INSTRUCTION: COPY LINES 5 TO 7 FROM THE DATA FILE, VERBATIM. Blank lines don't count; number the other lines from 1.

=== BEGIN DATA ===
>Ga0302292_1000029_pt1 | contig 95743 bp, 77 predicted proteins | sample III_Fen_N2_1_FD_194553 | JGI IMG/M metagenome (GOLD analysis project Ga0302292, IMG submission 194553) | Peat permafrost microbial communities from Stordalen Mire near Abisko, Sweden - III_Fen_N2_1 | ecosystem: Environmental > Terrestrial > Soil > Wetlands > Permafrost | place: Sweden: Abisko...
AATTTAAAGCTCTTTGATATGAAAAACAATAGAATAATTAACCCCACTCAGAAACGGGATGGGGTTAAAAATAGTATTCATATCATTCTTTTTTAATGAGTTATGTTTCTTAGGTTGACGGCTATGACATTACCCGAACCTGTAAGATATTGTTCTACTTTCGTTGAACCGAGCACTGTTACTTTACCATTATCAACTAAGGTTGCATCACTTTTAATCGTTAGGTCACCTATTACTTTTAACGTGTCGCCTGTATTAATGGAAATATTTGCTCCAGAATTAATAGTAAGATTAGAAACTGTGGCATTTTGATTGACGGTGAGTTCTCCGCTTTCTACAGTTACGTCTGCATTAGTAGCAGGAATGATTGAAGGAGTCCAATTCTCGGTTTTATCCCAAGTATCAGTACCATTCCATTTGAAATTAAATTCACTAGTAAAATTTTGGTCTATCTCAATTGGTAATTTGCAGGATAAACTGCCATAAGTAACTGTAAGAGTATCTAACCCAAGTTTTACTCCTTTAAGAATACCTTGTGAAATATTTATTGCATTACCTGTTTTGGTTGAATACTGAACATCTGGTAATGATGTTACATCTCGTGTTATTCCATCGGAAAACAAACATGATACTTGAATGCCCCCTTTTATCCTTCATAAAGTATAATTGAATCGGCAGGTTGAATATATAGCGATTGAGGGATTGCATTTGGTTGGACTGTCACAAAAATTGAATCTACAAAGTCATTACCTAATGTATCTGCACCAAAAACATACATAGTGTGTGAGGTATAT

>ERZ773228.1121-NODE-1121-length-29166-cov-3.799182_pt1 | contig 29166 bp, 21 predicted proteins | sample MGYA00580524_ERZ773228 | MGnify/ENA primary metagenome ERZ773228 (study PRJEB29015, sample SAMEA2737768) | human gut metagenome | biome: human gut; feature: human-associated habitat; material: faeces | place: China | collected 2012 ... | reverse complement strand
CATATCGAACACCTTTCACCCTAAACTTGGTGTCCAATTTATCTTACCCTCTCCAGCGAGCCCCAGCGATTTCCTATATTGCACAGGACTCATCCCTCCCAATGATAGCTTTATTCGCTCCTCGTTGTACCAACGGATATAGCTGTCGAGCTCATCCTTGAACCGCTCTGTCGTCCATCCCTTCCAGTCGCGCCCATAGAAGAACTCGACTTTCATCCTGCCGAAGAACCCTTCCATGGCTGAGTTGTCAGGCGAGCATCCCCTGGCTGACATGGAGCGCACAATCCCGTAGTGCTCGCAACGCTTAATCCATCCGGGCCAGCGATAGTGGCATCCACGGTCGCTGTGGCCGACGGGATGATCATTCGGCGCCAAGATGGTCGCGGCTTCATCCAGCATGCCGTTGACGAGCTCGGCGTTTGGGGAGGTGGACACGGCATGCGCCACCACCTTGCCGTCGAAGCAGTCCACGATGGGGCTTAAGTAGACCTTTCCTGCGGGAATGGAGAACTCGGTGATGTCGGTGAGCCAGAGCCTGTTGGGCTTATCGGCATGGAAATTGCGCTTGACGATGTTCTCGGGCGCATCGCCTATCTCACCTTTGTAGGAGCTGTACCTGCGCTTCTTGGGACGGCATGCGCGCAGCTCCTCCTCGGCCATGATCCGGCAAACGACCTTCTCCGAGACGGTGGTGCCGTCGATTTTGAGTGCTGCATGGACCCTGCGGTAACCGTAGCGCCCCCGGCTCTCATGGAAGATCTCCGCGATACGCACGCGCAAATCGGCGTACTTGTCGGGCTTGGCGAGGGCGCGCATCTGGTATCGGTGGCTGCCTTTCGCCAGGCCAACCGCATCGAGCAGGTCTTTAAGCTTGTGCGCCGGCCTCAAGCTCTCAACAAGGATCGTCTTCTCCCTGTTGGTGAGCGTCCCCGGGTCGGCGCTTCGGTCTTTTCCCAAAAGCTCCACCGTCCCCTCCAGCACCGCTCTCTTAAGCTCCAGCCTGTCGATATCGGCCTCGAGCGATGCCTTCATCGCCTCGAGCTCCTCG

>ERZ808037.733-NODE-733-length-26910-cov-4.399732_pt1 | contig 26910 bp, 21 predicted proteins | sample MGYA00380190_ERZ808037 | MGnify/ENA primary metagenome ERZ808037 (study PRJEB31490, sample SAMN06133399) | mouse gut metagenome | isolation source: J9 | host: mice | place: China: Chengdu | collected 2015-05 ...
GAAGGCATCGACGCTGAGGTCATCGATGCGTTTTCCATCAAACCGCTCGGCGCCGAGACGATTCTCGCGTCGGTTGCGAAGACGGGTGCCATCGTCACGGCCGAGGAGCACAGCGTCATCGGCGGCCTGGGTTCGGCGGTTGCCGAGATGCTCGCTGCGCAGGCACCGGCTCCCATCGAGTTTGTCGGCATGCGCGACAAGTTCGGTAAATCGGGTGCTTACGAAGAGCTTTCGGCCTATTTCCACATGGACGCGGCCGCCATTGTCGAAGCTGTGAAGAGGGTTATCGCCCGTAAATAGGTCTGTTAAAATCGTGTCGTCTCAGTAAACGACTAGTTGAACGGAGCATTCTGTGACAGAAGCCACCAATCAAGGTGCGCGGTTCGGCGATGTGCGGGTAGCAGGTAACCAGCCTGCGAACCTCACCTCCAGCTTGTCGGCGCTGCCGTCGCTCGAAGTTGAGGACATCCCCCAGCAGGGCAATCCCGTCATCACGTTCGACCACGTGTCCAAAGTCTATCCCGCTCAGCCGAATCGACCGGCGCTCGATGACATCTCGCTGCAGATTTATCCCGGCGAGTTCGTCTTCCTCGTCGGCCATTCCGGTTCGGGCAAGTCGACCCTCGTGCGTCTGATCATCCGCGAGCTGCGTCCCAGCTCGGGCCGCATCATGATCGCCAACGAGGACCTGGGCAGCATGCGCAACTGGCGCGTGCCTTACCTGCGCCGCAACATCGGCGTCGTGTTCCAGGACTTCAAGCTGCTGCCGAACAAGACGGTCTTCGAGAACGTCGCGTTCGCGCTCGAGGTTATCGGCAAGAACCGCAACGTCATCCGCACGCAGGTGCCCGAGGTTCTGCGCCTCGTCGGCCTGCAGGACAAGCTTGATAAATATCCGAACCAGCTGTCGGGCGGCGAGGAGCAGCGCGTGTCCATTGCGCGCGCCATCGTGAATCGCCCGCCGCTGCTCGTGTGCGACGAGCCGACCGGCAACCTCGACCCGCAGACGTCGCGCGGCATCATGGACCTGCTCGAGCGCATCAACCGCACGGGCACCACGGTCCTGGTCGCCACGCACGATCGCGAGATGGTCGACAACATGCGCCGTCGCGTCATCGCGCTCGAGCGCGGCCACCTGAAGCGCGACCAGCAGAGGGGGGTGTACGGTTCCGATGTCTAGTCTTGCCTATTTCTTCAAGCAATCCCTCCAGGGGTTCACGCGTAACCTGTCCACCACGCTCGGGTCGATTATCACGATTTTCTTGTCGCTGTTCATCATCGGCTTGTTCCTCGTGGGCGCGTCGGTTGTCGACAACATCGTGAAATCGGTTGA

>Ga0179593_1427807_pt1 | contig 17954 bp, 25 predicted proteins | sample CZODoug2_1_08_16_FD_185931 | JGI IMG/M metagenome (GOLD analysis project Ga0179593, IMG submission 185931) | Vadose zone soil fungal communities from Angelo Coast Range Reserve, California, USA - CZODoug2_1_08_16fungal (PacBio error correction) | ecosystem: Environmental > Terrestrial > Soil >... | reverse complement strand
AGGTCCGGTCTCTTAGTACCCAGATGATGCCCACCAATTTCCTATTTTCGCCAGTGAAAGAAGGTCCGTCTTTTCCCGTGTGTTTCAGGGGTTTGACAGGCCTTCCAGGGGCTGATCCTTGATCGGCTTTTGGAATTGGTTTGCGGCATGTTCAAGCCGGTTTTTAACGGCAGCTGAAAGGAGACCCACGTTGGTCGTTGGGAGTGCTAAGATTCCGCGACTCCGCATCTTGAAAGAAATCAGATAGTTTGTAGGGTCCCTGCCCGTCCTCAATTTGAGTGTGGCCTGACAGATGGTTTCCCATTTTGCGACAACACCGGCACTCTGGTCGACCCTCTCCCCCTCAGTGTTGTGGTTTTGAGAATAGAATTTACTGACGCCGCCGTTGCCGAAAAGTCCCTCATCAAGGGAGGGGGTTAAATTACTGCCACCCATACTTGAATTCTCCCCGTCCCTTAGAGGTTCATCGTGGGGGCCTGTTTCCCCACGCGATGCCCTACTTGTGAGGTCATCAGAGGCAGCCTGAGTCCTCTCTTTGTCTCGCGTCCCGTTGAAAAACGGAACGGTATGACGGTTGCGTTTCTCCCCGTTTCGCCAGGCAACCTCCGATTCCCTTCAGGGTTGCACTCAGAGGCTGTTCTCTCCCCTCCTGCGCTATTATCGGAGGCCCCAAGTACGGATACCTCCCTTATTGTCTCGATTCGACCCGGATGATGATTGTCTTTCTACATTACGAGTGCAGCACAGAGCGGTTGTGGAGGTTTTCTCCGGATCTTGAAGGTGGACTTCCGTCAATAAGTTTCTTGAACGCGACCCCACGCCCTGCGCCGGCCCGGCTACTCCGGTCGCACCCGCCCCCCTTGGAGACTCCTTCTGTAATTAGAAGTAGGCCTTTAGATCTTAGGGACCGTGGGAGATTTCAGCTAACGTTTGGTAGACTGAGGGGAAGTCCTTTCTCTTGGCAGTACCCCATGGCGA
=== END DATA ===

>ERZ808037.733-NODE-733-length-26910-cov-4.399732_pt1 | contig 26910 bp, 21 predicted proteins | sample MGYA00380190_ERZ808037 | MGnify/ENA primary metagenome ERZ808037 (study PRJEB31490, sample SAMN06133399) | mouse gut metagenome | isolation source: J9 | host: mice | place: China: Chengdu | collected 2015-05 ...
GAAGGCATCGACGCTGAGGTCATCGATGCGTTTTCCATCAAACCGCTCGGCGCCGAGACGATTCTCGCGTCGGTTGCGAAGACGGGTGCCATCGTCACGGCCGAGGAGCACAGCGTCATCGGCGGCCTGGGTTCGGCGGTTGCCGAGATGCTCGCTGCGCAGGCACCGGCTCCCATCGAGTTTGTCGGCATGCGCGACAAGTTCGGTAAATCGGGTGCTTACGAAGAGCTTTCGGCCTATTTCCACATGGACGCGGCCGCCATTGTCGAAGCTGTGAAGAGGGTTATCGCCCGTAAATAGGTCTGTTAAAATCGTGTCGTCTCAGTAAACGACTAGTTGAACGGAGCATTCTGTGACAGAAGCCACCAATCAAGGTGCGCGGTTCGGCGATGTGCGGGTAGCAGGTAACCAGCCTGCGAACCTCACCTCCAGCTTGTCGGCGCTGCCGTCGCTCGAAGTTGAGGACATCCCCCAGCAGGGCAATCCCGTCATCACGTTCGACCACGTGTCCAAAGTCTATCCCGCTCAGCCGAATCGACCGGCGCTCGATGACATCTCGCTGCAGATTTATCCCGGCGAGTTCGTCTTCCTCGTCGGCCATTCCGGTTCGGGCAAGTCGACCCTCGTGCGTCTGATCATCCGCGAGCTGCGTCCCAGCTCGGGCCGCATCATGATCGCCAACGAGGACCTGGGCAGCATGCGCAACTGGCGCGTGCCTTACCTGCGCCGCAACATCGGCGTCGTGTTCCAGGACTTCAAGCTGCTGCCGAACAAGACGGTCTTCGAGAACGTCGCGTTCGCGCTCGAGGTTATCGGCAAGAACCGCAACGTCATCCGCACGCAGGTGCCCGAGGTTCTGCGCCTCGTCGGCCTGCAGGACAAGCTTGATAAATATCCGAACCAGCTGTCGGGCGGCGAGGAGCAGCGCGTGTCCATTGCGCGCGCCATCGTGAATCGCCCGCCGCTGCTCGTGTGCGACGAGCCGACCGGCAACCTCGACCCGCAGACGTCGCGCGGCATCATGGACCTGCTCGAGCGCATCAACCGCACGGGCACCACGGTCCTGGTCGCCACGCACGATCGCGAGATGGTCGACAACATGCGCCGTCGCGTCATCGCGCTCGAGCGCGGCCACCTGAAGCGCGACCAGCAGAGGGGGGTGTACGGTTCCGATGTCTAGTCTTGCCTATTTCTTCAAGCAATCCCTCCAGGGGTTCACGCGTAACCTGTCCACCACGCTCGGGTCGATTATCACGATTTTCTTGTCGCTGTTCATCATCGGCTTGTTCCTCGTGGGCGCGTCGGTTGTCGACAACATCGTGAAATCGGTTGA

>Ga0179593_1427807_pt1 | contig 17954 bp, 25 predicted proteins | sample CZODoug2_1_08_16_FD_185931 | JGI IMG/M metagenome (GOLD analysis project Ga0179593, IMG submission 185931) | Vadose zone soil fungal communities from Angelo Coast Range Reserve, California, USA - CZODoug2_1_08_16fungal (PacBio error correction) | ecosystem: Environmental > Terrestrial > Soil >... | reverse complement strand